It’s hard to get started, and once you get going, it’s hard to stop. This is as true of writing, beginning an excercise regimen,1, or collecting bulk metadata. Also pushing a really big rock up a hill. But, anyway, enough of Sisyphus.
Here’s some food for thought in the form of a thought about friction which, strictly speaking, you can’t eat and so I’m not entirely sure why we metaphor our thoughts, or minds, as things with teeth. Though, well, I do like the image.2
Ben Thompson, writer of the Stratechery blog, wrote about his idea of FRICTION, or, more specifically, the current decline of it in so many areas of life. Mostly brought about by The Internet.
The Internet being a force for change on the scale of The Industrial Revolution, what rolled out changes over centuries and also war and trouble and people having hot water and cars and stuff.
His focus, in the article:
(1) How a frictionless Apple App Store actully makes it hard for developers to develop sustainable business because, whereas, at one time, it was really hard to get your product out there and so only a few did and those few garnered the bulk of the attention of consumers, now, the barrier to entry being low, there’s so much more competition that it’s harder for any app to stand out.
(2) How, while the bulk collection of meta-data may not be an entirely new tool in the law enforcement toolbox, the frictionless ease of such data collection brought about by moore’s law and ubiquitous cell networks has so increased the scale of such activities that it is worrisome.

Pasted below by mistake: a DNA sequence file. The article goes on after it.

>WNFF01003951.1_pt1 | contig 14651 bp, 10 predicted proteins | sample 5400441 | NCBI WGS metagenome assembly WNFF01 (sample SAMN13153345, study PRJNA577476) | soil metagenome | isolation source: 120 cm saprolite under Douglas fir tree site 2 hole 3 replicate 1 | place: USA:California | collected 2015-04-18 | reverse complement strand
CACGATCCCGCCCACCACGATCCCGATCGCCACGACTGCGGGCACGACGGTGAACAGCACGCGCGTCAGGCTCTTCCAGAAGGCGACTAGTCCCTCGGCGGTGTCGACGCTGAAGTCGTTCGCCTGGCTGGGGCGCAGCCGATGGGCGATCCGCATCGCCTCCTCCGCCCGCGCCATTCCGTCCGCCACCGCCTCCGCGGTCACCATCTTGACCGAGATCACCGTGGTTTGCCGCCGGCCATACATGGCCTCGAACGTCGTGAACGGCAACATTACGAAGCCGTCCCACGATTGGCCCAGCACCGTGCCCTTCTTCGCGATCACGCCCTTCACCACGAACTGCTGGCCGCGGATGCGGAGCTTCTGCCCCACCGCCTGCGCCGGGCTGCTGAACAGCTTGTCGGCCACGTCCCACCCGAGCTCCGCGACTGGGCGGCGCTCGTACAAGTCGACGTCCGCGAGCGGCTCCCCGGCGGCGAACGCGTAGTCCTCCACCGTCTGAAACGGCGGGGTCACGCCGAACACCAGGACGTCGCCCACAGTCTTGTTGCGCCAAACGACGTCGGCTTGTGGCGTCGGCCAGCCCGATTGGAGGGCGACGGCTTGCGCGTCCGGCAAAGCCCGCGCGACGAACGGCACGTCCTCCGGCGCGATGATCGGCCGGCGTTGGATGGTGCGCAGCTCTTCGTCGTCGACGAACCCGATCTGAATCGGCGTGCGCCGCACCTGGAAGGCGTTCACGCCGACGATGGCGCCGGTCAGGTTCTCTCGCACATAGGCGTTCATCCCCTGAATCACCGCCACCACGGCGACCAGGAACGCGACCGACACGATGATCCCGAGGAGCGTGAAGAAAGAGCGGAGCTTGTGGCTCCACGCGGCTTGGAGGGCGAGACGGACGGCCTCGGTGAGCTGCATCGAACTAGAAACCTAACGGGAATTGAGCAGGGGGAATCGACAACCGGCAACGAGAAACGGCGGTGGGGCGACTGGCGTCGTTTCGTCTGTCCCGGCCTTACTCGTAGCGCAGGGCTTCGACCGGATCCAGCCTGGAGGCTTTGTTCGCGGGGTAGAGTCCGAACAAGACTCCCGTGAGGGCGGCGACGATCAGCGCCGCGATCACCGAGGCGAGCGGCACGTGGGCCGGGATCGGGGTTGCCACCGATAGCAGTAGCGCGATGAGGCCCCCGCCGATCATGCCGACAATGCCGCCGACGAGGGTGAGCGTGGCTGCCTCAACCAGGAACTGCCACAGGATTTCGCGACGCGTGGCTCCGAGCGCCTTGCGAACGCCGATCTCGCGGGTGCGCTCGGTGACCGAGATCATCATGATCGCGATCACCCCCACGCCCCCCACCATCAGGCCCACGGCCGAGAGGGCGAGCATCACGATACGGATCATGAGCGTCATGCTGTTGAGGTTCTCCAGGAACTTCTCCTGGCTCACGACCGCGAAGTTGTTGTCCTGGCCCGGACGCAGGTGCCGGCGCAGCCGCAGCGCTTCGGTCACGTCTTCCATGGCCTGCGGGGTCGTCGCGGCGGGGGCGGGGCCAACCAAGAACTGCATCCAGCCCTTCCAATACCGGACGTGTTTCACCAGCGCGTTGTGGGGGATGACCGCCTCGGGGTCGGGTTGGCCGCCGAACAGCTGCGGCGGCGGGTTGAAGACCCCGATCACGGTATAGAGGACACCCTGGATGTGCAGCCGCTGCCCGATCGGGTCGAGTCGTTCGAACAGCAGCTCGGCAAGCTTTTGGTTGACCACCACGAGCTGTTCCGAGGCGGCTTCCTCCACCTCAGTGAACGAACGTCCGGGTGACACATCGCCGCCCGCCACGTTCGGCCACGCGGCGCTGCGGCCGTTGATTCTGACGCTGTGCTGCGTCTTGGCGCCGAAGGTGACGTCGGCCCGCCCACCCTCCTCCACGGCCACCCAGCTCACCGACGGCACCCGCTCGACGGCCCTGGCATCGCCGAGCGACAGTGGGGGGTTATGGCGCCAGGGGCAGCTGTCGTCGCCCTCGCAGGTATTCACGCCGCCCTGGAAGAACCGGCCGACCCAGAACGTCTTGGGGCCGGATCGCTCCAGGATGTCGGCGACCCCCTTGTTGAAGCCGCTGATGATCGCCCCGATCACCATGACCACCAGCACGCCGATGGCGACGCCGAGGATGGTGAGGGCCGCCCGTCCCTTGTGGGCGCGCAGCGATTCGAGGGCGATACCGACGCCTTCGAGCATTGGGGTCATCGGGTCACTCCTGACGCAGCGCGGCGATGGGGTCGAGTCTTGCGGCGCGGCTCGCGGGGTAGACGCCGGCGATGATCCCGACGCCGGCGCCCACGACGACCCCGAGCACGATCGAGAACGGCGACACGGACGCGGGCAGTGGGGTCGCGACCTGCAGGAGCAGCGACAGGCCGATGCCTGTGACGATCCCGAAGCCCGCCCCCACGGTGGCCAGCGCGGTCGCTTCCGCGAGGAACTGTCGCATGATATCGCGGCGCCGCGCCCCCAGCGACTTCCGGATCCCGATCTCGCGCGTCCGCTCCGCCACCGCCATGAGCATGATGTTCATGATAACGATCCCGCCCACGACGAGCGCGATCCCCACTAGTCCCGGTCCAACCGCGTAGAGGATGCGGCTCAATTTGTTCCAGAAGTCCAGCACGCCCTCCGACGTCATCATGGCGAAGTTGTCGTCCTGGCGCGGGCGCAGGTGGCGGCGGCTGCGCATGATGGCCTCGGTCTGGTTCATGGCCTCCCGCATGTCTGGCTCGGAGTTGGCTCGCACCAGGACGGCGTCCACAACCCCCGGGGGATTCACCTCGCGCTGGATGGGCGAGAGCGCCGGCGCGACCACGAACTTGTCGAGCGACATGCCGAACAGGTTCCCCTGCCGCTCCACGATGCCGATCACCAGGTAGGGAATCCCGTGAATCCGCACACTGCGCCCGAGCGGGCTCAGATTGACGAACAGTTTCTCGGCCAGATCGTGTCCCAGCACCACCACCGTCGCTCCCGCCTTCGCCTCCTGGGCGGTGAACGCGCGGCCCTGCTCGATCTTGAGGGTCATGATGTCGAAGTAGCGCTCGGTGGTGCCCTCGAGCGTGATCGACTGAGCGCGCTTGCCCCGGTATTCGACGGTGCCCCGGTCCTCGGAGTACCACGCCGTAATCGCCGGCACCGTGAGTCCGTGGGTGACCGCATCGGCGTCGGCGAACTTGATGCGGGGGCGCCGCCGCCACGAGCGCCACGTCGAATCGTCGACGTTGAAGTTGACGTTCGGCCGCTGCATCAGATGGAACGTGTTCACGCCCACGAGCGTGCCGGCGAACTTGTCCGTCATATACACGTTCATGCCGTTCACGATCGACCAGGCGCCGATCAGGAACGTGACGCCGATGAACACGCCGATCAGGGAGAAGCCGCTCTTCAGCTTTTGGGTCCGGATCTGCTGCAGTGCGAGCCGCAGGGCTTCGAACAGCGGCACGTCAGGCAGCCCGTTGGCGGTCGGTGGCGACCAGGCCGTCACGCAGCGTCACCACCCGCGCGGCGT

(3) How the occasionally frictionlessness of the contemporary job market, allows some lucky folk, like Ben Thompson, to pick up and leave their home and work from anywhere, at the same time it allows some less lucky folk to be left unemployed at home as their employer, and their job, picks up and goes elsewhere.
Ben’s conclusion resonated with my paradoxical heart which, generally and simultaneously, sees the best and worst in all things.
Count me with those who believe the Internet is on par with the industrial revolution, the full impact of which stretched over centuries. And it wasn’t all good. Like today, the industrial revolution included a period of time that saw many lose their jobs and a massive surge in inequality. It also lifted millions of others out of sustenance farming. Then again, it also propagated slavery, particularly in North America. The industrial revolution led to new monetary systems, and it created robber barons. Modern democracies sprouted from the industrial revolution, and so did fascism and communism. The quality of life of millions and millions was unimaginably improved, and millions and millions died in two unimaginably terrible wars.
Change is guaranteed, but the type of change is not; never is that more true than today. See, friction makes everything harder, both the good we can do, but also the unimaginably terrible. In our zeal to reduce friction and our eagerness to celebrate the good, we ought not lose sight of the potential bad.
We are creating the future, and “better” does not win by default.
Happy Wednesday, readers.